Greg Bear






Arkham House Publishers, 1983
Reviewed by Joy Calderwood

Short Stories, Science Fiction and Fantasy

In his Preface, author Greg Bear says, “Science fiction is much too restless to accept…genre regimentation… .” THE WIND FROM A BURNING WOMAN is a six-story salvo against those who would seek safety and shut out exploration and creativity.

The Wind From a Burning Woman

Giani’s grandfather died and her father was disgraced in the failed Psyche project, an attempt to turn an asteroid into a spaceship. Giani intends to see to it that the people responsible for the disaster clear her family’s name – or else. A falling asteroid is a hard weapon to ignore. Shot through with passion and pyrotechnic imagery, The Wind From a Burning Woman is as fine as its title.

The White Horse Child

A young boy meets a storytelling couple who awaken the storyteller in him. To the boy’s fundamentalist family, storytelling is evil. The White Horse Child is a heavily symbolic battle between natural creativity and book burning, but the author has grown a prairie setting for us that is so real the issues don’t feel symbolic at all – they flower. I first met this story in another collection; it is the reason I went looking for more Greg Bear.


Decades ago the structure of reality fell and everything in the world was transformed. Only the strongest minds can hold reality stable, while most people’s minds create monsters from their nightmares and tremble at the chaos. Petra represents a new life form, so ugly that he would be killed if he were caught in the humans-only section of the enclosed cathedral community. What chance is there that anyone will listen to his revelations about enlightened living? I could use the words “courage” and “childlike” about Petra; they would be technically accurate, but they conjure up conventional images that don’t fit his character at all. His origins are particularly inventive.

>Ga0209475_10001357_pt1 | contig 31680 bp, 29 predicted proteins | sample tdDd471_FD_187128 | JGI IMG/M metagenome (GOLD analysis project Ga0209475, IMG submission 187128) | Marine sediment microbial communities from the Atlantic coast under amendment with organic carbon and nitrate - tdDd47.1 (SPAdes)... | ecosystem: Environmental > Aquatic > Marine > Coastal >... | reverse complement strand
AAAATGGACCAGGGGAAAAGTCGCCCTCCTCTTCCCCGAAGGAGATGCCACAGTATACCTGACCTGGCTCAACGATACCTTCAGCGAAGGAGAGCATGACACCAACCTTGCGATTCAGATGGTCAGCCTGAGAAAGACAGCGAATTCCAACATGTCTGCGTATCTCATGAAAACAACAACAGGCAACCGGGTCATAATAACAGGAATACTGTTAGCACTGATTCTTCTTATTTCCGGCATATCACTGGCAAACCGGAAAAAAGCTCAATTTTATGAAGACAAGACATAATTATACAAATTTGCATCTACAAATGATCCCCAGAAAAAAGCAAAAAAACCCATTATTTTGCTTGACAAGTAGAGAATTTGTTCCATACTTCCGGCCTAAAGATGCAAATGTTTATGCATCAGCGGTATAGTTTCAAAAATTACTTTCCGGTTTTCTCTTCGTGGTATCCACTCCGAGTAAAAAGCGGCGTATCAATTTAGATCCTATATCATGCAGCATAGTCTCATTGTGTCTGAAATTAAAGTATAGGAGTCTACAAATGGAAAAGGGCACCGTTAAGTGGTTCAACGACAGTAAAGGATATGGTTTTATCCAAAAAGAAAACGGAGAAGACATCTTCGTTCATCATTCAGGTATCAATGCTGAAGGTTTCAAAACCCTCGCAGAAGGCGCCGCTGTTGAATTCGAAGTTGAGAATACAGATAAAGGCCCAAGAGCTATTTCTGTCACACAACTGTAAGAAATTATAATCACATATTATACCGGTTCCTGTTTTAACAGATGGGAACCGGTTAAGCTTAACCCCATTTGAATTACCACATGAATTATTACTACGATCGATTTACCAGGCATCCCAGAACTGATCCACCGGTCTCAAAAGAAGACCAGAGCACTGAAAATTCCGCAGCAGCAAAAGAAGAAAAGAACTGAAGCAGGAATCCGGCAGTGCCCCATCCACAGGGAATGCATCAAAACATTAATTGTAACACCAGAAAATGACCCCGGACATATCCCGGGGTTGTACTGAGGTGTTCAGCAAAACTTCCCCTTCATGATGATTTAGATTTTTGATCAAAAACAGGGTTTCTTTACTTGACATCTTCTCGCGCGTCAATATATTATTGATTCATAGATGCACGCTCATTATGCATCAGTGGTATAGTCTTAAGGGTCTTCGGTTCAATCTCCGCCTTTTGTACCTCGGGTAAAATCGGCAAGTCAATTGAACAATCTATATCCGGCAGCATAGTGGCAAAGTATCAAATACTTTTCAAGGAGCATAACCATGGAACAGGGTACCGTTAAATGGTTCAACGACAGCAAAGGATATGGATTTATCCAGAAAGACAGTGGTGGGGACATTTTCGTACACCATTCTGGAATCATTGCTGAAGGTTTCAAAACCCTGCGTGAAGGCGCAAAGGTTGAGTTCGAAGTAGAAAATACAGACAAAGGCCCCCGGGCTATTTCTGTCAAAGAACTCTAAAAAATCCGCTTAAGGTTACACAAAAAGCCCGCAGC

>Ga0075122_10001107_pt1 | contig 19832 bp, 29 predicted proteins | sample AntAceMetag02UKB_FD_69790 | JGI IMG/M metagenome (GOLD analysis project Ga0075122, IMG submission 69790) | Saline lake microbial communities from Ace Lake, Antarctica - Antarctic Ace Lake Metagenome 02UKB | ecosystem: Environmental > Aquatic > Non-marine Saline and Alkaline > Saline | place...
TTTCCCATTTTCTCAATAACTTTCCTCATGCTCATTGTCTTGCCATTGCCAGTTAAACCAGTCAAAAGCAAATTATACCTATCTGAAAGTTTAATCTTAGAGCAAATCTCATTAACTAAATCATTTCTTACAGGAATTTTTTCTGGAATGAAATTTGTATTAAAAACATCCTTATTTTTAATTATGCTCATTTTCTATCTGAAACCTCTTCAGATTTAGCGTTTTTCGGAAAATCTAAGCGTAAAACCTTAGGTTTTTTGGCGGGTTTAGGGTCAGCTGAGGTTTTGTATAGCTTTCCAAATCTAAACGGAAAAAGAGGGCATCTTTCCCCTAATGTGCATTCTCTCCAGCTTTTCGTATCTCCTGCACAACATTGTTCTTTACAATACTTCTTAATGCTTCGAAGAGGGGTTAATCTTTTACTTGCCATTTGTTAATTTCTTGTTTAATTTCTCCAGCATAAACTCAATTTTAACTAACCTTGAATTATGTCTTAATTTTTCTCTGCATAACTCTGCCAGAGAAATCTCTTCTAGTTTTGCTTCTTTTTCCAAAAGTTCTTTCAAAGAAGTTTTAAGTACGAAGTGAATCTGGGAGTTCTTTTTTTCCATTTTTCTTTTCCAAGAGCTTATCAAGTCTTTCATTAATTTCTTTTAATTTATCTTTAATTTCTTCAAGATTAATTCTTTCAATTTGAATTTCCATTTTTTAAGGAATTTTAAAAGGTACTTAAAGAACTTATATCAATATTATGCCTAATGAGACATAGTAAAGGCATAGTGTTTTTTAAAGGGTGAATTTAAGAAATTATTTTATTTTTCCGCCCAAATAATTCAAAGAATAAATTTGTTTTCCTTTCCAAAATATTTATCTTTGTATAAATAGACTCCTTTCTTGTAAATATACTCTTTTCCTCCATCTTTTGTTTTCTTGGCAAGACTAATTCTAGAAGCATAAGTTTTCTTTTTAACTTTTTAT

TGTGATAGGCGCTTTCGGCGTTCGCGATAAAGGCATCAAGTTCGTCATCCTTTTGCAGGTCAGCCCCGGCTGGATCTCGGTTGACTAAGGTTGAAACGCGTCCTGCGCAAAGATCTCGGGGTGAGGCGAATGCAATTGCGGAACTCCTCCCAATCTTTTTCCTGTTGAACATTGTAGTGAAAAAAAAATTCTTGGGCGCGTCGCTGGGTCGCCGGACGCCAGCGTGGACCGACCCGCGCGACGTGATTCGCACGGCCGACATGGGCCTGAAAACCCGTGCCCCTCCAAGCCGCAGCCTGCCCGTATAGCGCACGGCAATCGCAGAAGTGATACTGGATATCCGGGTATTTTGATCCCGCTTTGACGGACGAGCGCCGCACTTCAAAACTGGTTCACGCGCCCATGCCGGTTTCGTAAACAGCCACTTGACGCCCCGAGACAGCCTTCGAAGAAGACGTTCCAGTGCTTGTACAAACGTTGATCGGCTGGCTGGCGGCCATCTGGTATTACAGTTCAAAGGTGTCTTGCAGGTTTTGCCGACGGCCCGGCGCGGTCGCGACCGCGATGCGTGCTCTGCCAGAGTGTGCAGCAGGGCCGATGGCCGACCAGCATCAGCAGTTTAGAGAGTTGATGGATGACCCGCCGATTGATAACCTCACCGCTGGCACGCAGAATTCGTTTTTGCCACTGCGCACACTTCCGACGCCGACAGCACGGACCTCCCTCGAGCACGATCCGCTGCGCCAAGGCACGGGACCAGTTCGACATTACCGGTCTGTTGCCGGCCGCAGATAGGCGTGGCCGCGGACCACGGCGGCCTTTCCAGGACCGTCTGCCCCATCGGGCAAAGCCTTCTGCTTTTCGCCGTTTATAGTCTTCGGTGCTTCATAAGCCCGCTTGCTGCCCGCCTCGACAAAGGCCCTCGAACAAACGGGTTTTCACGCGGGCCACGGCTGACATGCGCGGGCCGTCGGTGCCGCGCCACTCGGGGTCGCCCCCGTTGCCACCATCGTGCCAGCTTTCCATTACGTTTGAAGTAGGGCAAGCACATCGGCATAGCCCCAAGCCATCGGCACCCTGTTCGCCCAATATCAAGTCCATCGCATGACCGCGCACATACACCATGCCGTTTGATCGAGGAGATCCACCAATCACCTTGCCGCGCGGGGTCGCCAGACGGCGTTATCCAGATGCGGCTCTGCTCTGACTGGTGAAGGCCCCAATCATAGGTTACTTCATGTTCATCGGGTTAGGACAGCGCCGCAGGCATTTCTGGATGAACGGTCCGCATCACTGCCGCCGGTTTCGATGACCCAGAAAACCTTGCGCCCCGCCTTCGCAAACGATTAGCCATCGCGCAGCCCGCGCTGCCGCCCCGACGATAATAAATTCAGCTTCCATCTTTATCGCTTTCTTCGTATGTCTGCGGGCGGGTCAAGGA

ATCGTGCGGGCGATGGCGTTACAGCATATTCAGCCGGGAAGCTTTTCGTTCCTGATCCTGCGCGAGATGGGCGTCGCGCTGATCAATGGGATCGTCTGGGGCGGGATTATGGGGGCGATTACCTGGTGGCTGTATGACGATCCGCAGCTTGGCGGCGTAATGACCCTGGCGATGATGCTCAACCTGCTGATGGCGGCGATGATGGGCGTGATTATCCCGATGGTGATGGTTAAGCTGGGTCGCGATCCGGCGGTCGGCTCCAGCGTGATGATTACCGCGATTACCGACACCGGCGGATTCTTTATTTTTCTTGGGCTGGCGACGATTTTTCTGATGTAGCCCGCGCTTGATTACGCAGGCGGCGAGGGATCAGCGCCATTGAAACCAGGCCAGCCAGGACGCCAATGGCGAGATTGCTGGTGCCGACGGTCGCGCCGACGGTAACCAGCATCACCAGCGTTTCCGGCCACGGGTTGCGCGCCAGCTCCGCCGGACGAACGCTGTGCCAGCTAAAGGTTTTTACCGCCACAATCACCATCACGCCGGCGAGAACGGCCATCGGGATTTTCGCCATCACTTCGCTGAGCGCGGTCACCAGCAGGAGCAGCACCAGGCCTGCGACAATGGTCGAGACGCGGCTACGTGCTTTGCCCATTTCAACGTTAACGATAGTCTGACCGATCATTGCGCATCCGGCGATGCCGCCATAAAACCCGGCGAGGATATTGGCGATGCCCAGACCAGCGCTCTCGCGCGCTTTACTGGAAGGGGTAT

The people who made “Anything can happen” a household phrase had no idea. A disruptor weapon scrambles universes and time lines. It separates groups and brings together other groups: beings who have no understanding to prepare them for each other. The opening sentence of Scattershot reads: “The teddy bear spoke excellent Mandarin.” It’s all disorder from here, until Geneva meets someone who has some minimal control of the situation. I don’t think Bear actually intended for us to get a handle on this – he wants us to see his main characters working with chaos.


On the world known as God-Does-Battle, men built automated cities and programmed them with the highest ideals. The cities, with machine-like idealism, cast mankind out to live in the wilderness. A thousand years later Jeshua, deformed and with nowhere else to go, decides the cities are his only hope. Bear created this world with such detail and coherence that it cries out for a longer life than one novella. Mandala became the seed for his novel STRENGTH OF STONES.


The Senexi have been sentient for almost as long as the galaxy has existed. Their vitality and adaptability has run out, leaving them at a disadvantage when vigorous humanity begins to overrun the Medusa Nebula. A platoon of human child soldiers falls into a trap set by Aryz, an ostracized Senexi. Their forced attempts to understand each other come up against mutual abhorrence. Both species are so different from us that Greg Bear resorts to impressionism to convey their states of mind and a form of joining.

The psychology of war isn’t new, but it bears repeating. Hardfought exposes several of its ramifications, projects several tendencies to their extremes. The result is both repulsive and elegant, like poison and cure in the same chalice. Because there is a cure, one we recognize instinctively when we see it. We may accept the cure – or reject.

Think the previously unthought, try the previously untried. Bear is claiming that right for himself and us. As long as we retain our care for ourselves and our fellow living beings, that road can only lead up, away from stagnation and toward unimaginable growth.

November 2005 Review


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